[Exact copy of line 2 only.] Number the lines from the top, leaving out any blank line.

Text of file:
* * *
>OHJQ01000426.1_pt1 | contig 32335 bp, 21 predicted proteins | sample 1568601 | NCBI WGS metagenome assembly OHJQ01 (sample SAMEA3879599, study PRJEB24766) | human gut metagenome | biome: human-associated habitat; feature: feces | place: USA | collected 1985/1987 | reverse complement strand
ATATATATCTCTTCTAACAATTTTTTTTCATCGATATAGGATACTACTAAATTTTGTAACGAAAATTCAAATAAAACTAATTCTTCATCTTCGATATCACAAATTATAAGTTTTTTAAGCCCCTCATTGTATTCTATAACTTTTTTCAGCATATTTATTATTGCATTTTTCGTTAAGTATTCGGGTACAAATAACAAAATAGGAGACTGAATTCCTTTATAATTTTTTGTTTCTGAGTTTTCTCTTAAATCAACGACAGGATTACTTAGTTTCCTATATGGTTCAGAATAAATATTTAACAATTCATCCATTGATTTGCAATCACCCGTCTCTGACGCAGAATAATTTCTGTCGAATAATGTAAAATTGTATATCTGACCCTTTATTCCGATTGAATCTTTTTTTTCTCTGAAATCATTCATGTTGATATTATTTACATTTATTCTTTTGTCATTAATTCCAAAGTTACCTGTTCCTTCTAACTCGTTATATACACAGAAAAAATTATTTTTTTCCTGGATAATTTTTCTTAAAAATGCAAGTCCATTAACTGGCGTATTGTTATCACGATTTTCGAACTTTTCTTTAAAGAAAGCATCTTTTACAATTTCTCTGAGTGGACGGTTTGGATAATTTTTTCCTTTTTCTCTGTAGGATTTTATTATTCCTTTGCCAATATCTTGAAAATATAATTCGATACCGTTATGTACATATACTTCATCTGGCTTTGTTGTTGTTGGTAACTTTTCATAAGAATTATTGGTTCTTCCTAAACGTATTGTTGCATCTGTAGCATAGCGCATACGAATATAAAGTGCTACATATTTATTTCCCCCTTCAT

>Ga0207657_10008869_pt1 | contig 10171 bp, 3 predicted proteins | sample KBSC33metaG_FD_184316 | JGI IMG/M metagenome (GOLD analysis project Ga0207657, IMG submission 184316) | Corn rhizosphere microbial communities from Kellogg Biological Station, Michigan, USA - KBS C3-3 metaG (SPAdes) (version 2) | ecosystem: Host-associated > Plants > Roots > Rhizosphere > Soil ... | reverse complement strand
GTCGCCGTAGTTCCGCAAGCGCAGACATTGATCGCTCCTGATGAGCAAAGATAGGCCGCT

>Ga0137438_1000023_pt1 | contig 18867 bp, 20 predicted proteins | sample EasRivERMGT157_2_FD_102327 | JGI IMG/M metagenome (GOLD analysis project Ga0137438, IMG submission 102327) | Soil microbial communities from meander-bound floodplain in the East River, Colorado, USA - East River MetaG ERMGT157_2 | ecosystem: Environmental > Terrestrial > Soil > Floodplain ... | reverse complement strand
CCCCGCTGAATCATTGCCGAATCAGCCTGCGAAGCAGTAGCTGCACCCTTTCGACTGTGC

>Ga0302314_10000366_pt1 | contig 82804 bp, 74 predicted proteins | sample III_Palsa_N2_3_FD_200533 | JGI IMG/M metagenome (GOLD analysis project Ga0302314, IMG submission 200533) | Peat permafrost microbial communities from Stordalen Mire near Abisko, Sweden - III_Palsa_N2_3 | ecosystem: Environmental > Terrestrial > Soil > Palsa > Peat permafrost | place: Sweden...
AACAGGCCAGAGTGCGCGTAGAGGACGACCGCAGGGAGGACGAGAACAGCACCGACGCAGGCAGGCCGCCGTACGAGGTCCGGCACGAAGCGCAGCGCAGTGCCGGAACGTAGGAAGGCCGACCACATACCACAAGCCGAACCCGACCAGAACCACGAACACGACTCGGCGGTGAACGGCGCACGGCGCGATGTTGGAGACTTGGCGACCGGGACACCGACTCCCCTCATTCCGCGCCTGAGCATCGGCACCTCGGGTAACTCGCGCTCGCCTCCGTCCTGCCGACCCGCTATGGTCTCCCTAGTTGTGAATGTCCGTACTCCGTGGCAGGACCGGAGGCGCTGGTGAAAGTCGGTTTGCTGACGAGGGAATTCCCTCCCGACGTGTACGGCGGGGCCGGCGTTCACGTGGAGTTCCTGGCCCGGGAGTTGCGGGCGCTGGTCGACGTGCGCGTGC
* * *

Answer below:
ATATATATCTCTTCTAACAATTTTTTTTCATCGATATAGGATACTACTAAATTTTGTAACGAAAATTCAAATAAAACTAATTCTTCATCTTCGATATCACAAATTATAAGTTTTTTAAGCCCCTCATTGTATTCTATAACTTTTTTCAGCATATTTATTATTGCATTTTTCGTTAAGTATTCGGGTACAAATAACAAAATAGGAGACTGAATTCCTTTATAATTTTTTGTTTCTGAGTTTTCTCTTAAATCAACGACAGGATTACTTAGTTTCCTATATGGTTCAGAATAAATATTTAACAATTCATCCATTGATTTGCAATCACCCGTCTCTGACGCAGAATAATTTCTGTCGAATAATGTAAAATTGTATATCTGACCCTTTATTCCGATTGAATCTTTTTTTTCTCTGAAATCATTCATGTTGATATTATTTACATTTATTCTTTTGTCATTAATTCCAAAGTTACCTGTTCCTTCTAACTCGTTATATACACAGAAAAAATTATTTTTTTCCTGGATAATTTTTCTTAAAAATGCAAGTCCATTAACTGGCGTATTGTTATCACGATTTTCGAACTTTTCTTTAAAGAAAGCATCTTTTACAATTTCTCTGAGTGGACGGTTTGGATAATTTTTTCCTTTTTCTCTGTAGGATTTTATTATTCCTTTGCCAATATCTTGAAAATATAATTCGATACCGTTATGTACATATACTTCATCTGGCTTTGTTGTTGTTGGTAACTTTTCATAAGAATTATTGGTTCTTCCTAAACGTATTGTTGCATCTGTAGCATAGCGCATACGAATATAAAGTGCTACATATTTATTTCCCCCTTCAT